Alef Corporation is a major player in Ukraine, with the corporation’s interests now represented in many of the most promising sectors of the country’s economy. Evolving over several decades, its synergistic businesses now work in manufacturing, construction, real estate and agribusiness. It has experience both in working within Ukraine and with foreign partners and is interested in finding ways to work alongside German companies to help them take advantage of the many benefits that come with doing business in Ukraine. Here, the corporation’s co-founder explains some of the Alef’s recent developments, the importance of local expertise, and why he sees Ukraine as the next European manufacturing hub
Since you and your business partner founded Alef Corporation, it has grown into the largest private holding company in Dnipropetrovsk region. Could you tell me more about the company’s development?
Our company has been developing since 1998. We’re developing in an evolutionary way, trying to develop our businesses step by step. We prefer to think ahead and never jump in head first. We have quite a few business directions and we’re developing in each. This diversity provides us with stability. As they say, you have to put your eggs in different baskets because, from time to time, crises happen in different economic sectors. Another guiding principle of the company is that the stakeholders are the managers. My partners and I work 24/7 and are personally involved in the whole decision-making process. The directions of our businesses have also been connected to foreign investments. We not only have a desire to do this going forward, but also a lot of experience already. For instance, in the beginning of the 2000s and end of 1990s, we developed a manufacturing and distributing company for synthetic washing materials alongside Turkish partners. After a little bit of time, we became leaders in the Ukrainian market thanks to our modern technology, high quality and quality control. Also, we really thought through our marketing and the system of distribution was fine-tuned. The only competitor in the Ukraine market was Procter & Gamble. After we became market leaders, Procter & Gamble made us an offer that we couldn’t refuse and we sold them our company. As a result, we received assets that we were able to invest in other projects. I am sure that our company could also work in a successful partnership for German interests in Ukraine. We were also quite interested in the real estate market and investing in the manufacturing of construction products. So, after we received the money from the sale, we started to invest the money in manufacturing businesses. We began to manufacture plastics, and that company is now the leader in the national market, and quite a large volume of what we manufacture is exported around the world. We also have a very good distribution chain. The next project was concrete manufacturing. We have installed extremely modern high-tech equipment. Currently, we are one of the manufacturing leaders in that sector in Ukraine as well. This product has no real export perspective because the price is low and transport costs make it unviable. The next project that we had was building the manufacturing plant that makes parts for windows and doors. We are the only manufacturer of such items in Ukraine. This is highly technological and extremely innovative. It is also fully autotomized and has incredible export potential. We export much more than we sell in Ukraine.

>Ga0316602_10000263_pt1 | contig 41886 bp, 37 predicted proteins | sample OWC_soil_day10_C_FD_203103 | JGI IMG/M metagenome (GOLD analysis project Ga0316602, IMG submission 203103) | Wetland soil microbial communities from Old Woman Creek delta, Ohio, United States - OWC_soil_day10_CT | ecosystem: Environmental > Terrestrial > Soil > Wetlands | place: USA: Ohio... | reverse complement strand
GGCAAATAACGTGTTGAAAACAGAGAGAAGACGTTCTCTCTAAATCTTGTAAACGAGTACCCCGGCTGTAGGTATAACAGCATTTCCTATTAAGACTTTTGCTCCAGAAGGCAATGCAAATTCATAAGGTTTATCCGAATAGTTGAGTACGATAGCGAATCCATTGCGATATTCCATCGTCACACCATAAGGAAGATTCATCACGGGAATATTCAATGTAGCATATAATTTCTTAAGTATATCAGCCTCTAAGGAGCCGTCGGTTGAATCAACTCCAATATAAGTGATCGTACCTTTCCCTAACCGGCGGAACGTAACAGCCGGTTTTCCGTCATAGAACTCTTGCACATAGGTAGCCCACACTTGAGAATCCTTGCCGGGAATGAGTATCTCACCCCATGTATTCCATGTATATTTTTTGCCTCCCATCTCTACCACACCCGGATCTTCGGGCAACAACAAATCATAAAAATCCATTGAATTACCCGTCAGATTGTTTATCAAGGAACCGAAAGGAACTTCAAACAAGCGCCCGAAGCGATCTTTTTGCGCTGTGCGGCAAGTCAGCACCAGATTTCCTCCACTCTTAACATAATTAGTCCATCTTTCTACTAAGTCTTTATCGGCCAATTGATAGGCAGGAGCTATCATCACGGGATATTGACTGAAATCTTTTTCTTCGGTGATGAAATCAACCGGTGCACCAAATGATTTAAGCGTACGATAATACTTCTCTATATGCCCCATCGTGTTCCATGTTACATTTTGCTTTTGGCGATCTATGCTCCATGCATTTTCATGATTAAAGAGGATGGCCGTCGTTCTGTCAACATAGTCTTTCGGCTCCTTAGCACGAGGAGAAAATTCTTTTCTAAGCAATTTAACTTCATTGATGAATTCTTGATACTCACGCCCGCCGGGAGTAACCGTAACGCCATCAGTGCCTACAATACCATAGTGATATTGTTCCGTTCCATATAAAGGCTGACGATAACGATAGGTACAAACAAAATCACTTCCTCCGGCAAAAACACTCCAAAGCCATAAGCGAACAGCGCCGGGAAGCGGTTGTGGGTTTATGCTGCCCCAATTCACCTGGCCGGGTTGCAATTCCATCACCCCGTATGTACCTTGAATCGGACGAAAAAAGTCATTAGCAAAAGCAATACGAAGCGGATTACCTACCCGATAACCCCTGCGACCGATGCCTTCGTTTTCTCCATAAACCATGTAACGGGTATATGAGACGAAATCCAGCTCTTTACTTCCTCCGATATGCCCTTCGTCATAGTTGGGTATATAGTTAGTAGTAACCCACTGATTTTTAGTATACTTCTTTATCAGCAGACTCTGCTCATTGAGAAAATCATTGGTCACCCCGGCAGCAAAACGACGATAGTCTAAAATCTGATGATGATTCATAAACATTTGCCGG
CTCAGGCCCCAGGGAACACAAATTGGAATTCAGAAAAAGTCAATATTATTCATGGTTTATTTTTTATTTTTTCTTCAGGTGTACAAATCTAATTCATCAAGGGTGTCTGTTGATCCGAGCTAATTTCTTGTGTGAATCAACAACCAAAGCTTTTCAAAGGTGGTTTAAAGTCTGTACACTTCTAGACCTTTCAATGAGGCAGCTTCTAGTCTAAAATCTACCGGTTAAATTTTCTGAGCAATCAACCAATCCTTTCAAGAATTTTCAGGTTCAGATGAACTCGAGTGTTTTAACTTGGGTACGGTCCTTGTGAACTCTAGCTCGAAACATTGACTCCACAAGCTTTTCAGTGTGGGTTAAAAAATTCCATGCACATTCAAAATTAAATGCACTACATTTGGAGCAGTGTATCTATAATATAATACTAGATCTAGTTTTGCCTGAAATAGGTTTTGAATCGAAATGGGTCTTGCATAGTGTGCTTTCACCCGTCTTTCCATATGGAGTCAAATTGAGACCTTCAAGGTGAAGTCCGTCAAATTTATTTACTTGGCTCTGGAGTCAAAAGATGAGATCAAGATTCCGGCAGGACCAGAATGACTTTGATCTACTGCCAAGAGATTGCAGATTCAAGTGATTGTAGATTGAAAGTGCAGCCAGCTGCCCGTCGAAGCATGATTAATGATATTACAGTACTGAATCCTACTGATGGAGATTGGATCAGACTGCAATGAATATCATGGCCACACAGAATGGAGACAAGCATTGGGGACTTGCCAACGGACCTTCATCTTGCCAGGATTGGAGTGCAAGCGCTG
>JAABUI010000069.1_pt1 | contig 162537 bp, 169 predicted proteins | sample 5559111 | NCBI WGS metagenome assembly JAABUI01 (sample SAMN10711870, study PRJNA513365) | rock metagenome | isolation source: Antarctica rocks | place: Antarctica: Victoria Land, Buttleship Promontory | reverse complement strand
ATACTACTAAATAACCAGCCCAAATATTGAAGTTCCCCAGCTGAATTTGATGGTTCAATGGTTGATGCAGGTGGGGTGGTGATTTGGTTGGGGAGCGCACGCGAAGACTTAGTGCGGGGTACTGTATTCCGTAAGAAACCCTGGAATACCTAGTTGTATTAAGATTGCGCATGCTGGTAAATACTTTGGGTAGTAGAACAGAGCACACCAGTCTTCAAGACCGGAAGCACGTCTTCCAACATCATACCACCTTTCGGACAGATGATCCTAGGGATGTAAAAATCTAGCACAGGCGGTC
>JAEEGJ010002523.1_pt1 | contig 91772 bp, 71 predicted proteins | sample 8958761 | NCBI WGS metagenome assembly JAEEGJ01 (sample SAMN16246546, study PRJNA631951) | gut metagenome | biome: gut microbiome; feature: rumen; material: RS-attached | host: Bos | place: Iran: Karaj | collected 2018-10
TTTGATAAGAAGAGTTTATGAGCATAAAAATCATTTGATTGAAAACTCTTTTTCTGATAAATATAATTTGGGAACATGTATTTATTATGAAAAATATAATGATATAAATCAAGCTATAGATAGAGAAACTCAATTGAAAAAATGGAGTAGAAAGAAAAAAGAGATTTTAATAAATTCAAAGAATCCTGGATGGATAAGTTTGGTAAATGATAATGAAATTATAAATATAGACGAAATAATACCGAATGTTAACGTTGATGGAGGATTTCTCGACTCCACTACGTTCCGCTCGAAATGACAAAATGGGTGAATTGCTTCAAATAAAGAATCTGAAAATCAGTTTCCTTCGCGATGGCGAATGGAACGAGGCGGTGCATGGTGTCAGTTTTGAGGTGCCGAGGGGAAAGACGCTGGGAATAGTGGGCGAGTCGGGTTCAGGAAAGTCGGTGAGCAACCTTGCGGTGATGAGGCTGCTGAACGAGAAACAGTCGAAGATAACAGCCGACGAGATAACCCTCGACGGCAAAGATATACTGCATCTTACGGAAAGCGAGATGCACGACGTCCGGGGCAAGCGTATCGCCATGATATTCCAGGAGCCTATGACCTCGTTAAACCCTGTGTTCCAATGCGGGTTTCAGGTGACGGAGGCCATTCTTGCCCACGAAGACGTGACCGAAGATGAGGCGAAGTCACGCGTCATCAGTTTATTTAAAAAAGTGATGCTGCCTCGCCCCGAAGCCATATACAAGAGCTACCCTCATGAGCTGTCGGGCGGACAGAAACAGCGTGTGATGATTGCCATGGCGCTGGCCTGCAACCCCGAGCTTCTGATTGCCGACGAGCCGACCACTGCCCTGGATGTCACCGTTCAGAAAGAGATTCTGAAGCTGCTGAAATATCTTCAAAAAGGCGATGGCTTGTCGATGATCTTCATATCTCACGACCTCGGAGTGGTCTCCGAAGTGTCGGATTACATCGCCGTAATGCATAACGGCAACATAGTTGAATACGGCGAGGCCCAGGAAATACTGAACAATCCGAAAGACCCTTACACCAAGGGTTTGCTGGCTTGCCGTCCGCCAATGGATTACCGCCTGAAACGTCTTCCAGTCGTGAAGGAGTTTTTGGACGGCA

Where do you export?